America's gun spree could run out of ammo
Fears of limits from a liberal president are firing sales, but gun-makers only have so many weapons in their arsenals.
(breakingviews.com) -- Private equity shop Cerberus plans to float gun-maker Freedom Group soon. It had better hurry. President Barack Obama's victory sent weapon sales -- and the valuations of firearms producers -- shooting upward. Falling backlogs hint sales could plunge. The U.S. gun bubble may backfire.
Two sparks set off this speculative burst in the gun business. First, fears of economic calamity inspired sales of weapons -- Sturm, Ruger's 30 shot autoload SR-556 rifle is useful according to the company for shooting varmints and for "personal defense", presumably pesky biped varmints.
Second, gun collectors feared a Democratic president would restrict gun ownership. After all, you can't buy the SR-556 in blue-state strongholds California and Massachusetts.
There's plenty of anecdotal evidence of mania in the sector. Retailers reported ammunition shortages. Gun show attendance overflowed. Firearms factories are running flat out.
Meanwhile, insiders are preparing for a slowdown. Smith & Wesson diversified into security systems. Cerberus' decision to sell may be indicative of a top -- the durability of recent demand is indeed listed as a risk factor in Freedom Group's prospectus.
The figures are more damning. Total U.S. firearm sales should be around $3 billion this year. That's twice to three times as much as is typically spent according to estimates derived from Treasury excise taxes. Background checks over the past 12 months, which are a leading indicator of gun sales, were 50% higher than the levels reported during the middle years of the decade.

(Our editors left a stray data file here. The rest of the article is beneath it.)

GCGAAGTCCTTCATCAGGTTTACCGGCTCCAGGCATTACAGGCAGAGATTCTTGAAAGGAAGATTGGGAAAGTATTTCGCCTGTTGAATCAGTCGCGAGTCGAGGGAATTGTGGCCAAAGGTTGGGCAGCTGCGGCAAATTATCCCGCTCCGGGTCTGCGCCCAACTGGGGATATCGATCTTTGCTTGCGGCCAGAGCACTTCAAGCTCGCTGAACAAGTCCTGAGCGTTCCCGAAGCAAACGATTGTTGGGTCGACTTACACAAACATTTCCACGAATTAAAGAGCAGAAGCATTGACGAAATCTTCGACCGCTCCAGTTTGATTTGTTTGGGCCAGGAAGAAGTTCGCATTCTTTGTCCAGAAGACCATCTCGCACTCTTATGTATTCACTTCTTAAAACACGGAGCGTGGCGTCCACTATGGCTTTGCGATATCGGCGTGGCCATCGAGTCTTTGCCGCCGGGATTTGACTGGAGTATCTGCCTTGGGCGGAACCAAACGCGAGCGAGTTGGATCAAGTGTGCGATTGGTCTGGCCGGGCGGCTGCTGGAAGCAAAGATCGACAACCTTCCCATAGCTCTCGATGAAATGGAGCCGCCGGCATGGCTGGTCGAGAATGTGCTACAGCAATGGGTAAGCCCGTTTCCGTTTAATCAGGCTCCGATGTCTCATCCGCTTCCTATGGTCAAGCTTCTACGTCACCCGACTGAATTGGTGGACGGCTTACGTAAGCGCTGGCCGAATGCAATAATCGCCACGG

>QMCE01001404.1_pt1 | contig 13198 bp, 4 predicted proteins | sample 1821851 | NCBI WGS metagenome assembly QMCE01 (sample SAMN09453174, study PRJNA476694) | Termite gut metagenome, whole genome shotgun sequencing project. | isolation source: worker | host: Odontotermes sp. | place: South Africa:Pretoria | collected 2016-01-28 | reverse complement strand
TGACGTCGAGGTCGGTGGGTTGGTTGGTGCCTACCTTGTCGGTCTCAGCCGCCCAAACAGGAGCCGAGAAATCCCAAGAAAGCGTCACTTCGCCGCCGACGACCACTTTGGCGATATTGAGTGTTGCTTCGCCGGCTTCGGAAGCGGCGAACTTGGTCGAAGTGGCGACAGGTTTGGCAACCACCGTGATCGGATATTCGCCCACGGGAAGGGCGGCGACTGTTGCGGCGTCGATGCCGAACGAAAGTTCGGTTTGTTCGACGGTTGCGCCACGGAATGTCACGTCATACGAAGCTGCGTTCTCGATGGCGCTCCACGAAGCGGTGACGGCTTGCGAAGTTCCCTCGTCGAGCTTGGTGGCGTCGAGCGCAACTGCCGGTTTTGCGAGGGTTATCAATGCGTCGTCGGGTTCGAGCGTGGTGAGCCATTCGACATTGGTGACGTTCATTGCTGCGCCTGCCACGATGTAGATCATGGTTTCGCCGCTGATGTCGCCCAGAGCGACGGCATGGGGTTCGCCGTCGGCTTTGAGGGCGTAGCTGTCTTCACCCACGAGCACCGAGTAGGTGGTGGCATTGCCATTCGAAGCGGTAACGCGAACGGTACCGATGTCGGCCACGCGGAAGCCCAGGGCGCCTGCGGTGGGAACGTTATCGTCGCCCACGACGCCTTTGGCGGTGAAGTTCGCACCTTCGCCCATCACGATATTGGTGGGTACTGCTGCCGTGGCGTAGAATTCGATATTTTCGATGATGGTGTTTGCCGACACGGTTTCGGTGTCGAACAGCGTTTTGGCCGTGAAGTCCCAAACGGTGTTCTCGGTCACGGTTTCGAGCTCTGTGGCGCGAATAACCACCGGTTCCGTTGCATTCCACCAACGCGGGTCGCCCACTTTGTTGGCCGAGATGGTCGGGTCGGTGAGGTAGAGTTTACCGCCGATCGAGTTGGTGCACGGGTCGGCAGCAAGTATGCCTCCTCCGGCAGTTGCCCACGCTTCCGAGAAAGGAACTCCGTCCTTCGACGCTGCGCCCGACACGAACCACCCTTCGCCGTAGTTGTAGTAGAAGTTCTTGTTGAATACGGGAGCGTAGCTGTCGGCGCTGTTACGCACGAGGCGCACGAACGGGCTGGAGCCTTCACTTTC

Naturally, rising sales lit a fire to stocks of gun makers and sellers. Armaments manufacturers Smith & Wesson (SWHC) and Sturm, Ruger (RGR) saw their stocks rise 115% and 85% respectively since the election last November. Hunting superstore Cabelas (CAB) has risen 70%.
This bubble may already be deflating. Smith & Wesson's backlog hit $268 million earlier this year and shrank to $177 million last quarter due to cancellations and fewer orders. Considering it only stood at $50 million in April 2008, the backlog could have much further to fall. Sturm, Ruger reported roughly similar figures.
This could prove painful for all involved. If sales fell to more typical levels of recent years, up to two-thirds of U.S. gun sales could disappear. And they could fall further. There are somewhere between 200 million and 300 million fireable guns (estimates vary widely) already in the U.S. Firearms have a very long lifespan if properly treated.